Theoretically, a consumption system in consumer behavior emphasizes the subsequent evaluation of a particular service that is consumed during multiple consumption periods [20]. For example, if consumers visit a particular restaurant based on online reviews and their experiences with the restaurant do not match online reviews at time T, dissatisfaction or distrust of online reviews will appear at time T + 1, resulting in them no longer visiting the restaurant. This behavior is consistent with the goal-driven behavior theory [25] because consumers search for online reviews to achieve positive goals, which in turn motivate certain behaviors. In contrast, if the consumption experience of a particular restaurant is positive, the outcomes of online reviews will positively evolve over time. Similarly, online reviews are consistent with their experiences (T), and then, they should influence the perception of existing reviews in subsequent restaurant visits (T + 1), indicating that there is a carryover effect. Therefore, this study is critical for a complete understanding of behavioral dynamics during subsequent restaurant revisits.

2.2. Satisfaction with the Restaurant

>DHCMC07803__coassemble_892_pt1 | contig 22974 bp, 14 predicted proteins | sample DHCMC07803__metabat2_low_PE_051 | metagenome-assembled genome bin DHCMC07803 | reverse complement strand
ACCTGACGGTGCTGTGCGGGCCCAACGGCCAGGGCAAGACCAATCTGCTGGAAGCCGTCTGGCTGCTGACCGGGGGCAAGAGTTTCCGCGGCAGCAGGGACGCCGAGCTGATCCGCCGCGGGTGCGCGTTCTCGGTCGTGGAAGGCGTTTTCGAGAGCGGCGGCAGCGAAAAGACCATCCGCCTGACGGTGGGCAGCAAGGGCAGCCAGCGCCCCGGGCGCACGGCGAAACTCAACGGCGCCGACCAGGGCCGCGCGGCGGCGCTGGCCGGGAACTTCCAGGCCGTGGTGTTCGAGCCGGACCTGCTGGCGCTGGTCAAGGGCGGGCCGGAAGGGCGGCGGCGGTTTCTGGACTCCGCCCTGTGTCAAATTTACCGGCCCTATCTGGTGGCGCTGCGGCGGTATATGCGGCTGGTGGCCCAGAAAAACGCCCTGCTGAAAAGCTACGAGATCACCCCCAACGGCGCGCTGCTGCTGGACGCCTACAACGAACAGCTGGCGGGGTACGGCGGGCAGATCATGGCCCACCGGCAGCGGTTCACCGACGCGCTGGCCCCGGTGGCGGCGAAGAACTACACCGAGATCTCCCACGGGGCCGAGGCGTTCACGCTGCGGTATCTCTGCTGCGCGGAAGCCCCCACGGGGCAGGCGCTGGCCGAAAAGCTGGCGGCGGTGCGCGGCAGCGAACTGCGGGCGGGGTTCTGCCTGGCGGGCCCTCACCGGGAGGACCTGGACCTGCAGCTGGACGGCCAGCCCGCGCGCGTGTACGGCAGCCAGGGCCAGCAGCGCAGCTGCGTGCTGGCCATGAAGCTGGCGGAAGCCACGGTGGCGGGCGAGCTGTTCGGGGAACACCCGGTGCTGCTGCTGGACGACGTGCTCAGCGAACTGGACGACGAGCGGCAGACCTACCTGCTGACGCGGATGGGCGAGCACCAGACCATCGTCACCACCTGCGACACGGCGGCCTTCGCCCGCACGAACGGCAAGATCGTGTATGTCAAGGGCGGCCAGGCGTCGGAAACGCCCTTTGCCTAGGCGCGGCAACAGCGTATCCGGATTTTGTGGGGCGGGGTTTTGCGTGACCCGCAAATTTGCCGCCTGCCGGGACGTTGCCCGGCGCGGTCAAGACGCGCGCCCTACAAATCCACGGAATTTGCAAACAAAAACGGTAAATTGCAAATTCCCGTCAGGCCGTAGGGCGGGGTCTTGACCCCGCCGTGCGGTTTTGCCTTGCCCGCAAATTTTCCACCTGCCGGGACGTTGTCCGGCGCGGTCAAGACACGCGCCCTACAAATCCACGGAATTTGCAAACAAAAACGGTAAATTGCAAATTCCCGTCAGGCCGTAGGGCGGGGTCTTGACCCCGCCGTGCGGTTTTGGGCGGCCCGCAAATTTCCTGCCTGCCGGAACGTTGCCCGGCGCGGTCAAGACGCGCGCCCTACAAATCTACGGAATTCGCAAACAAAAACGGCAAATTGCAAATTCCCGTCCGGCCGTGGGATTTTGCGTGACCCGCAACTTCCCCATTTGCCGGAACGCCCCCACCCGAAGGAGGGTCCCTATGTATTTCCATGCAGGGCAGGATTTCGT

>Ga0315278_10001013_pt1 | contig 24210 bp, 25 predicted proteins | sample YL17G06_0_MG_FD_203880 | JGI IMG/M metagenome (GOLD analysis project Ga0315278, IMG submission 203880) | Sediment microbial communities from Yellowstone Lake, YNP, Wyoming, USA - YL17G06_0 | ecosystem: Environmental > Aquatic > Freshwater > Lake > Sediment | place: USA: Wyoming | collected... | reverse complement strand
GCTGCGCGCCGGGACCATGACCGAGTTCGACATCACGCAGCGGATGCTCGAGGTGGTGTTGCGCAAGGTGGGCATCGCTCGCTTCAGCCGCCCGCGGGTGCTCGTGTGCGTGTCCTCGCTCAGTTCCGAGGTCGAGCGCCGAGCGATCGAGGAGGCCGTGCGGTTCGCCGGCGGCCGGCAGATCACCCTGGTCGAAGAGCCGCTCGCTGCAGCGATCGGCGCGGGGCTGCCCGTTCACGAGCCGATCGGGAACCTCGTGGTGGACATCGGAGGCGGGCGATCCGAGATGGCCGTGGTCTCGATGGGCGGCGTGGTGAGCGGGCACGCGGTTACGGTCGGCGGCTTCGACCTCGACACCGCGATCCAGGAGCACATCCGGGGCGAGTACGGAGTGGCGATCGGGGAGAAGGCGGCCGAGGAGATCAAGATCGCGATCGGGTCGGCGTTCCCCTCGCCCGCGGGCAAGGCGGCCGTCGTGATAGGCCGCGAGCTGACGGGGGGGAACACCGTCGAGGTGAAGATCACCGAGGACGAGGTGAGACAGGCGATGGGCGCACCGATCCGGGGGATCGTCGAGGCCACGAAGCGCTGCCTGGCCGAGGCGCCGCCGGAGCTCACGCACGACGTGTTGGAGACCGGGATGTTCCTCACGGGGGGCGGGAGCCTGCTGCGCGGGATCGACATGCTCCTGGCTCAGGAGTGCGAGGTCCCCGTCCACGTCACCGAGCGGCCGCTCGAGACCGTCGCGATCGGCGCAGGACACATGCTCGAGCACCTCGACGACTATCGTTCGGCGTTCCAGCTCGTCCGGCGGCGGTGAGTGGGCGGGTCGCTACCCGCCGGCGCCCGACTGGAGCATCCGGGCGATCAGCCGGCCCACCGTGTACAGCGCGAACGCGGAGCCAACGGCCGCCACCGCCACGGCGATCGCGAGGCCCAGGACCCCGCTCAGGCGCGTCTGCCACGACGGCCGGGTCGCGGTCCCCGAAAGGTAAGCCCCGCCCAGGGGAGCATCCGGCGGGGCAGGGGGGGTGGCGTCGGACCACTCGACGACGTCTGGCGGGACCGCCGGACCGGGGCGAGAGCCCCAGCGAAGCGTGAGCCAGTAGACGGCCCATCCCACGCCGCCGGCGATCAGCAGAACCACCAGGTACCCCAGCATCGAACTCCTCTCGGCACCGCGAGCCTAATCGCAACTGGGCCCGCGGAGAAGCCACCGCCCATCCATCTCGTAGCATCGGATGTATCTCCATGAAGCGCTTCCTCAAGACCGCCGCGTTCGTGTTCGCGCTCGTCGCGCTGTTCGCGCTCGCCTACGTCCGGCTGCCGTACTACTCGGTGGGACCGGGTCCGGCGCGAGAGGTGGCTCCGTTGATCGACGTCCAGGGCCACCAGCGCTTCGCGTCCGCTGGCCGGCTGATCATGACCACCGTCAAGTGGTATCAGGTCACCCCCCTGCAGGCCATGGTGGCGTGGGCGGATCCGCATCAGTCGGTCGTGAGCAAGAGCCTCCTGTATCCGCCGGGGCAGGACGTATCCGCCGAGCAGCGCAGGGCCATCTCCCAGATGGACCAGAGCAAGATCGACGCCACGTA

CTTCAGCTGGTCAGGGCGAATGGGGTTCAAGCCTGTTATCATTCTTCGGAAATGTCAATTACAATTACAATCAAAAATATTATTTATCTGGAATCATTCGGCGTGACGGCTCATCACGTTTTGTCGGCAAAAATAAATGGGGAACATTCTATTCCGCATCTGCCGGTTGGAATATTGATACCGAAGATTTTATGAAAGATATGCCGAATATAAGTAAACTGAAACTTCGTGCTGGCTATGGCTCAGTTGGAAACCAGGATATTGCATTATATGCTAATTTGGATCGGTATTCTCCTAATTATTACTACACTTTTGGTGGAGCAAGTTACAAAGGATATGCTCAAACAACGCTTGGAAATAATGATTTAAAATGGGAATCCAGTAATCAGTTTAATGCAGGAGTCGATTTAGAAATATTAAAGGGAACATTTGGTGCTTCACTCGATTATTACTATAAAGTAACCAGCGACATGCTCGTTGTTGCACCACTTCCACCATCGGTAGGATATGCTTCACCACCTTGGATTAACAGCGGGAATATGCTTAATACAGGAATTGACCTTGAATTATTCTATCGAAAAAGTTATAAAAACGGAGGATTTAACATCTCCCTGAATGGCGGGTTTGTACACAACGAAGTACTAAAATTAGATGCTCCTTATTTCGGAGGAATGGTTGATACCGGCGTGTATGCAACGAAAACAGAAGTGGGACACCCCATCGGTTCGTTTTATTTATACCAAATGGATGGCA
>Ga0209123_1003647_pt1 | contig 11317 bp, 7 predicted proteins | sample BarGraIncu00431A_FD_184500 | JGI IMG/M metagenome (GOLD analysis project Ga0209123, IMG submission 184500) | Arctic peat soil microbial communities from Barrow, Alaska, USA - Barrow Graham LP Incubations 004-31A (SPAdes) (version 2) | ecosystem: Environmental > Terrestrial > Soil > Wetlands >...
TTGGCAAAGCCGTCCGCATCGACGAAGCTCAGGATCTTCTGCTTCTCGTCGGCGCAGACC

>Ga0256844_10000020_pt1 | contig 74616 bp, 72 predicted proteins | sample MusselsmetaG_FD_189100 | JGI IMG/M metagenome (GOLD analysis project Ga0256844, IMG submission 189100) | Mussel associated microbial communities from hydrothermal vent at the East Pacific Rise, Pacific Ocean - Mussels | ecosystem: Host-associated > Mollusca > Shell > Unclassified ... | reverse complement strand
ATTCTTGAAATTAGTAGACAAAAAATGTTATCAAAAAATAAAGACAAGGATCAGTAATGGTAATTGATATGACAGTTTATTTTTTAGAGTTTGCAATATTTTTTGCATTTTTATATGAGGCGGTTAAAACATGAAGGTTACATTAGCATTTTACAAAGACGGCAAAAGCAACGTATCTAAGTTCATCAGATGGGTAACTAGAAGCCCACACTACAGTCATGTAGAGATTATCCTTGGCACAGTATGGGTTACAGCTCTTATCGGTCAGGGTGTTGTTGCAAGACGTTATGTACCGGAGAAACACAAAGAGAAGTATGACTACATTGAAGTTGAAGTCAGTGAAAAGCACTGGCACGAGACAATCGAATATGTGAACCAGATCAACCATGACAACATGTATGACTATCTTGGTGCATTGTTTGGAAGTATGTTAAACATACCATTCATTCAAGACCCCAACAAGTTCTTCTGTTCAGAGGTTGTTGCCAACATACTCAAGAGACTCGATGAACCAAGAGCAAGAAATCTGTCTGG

Since satisfied customers are likely to choose the same brand of service, the concept of customer satisfaction is popular in service literature [26] because satisfaction is likely to enhance a consumer’s repeated behavioral intentions [19]. In particular, when researchers conceptualize customer satisfaction, there are two common formulations of satisfaction, namely, transaction and cumulative satisfaction. The former focuses on the evaluation of a single transaction at a particular service, whereas the latter focuses on multiple subjective comparison standards that reflect a subsequent evaluative judgment of the service purchase occasion [27]. This study accepts a cumulative perspective of satisfaction because behavioral researchers have especially highlighted the mediating role of satisfaction between its antecedents and outcomes. It is consistent with the appraisal–emotional response–coping framework [28]. This framework suggests that the initial evaluation of online reviews leads to an emotional response, resulting in the triggering of behavioral intention.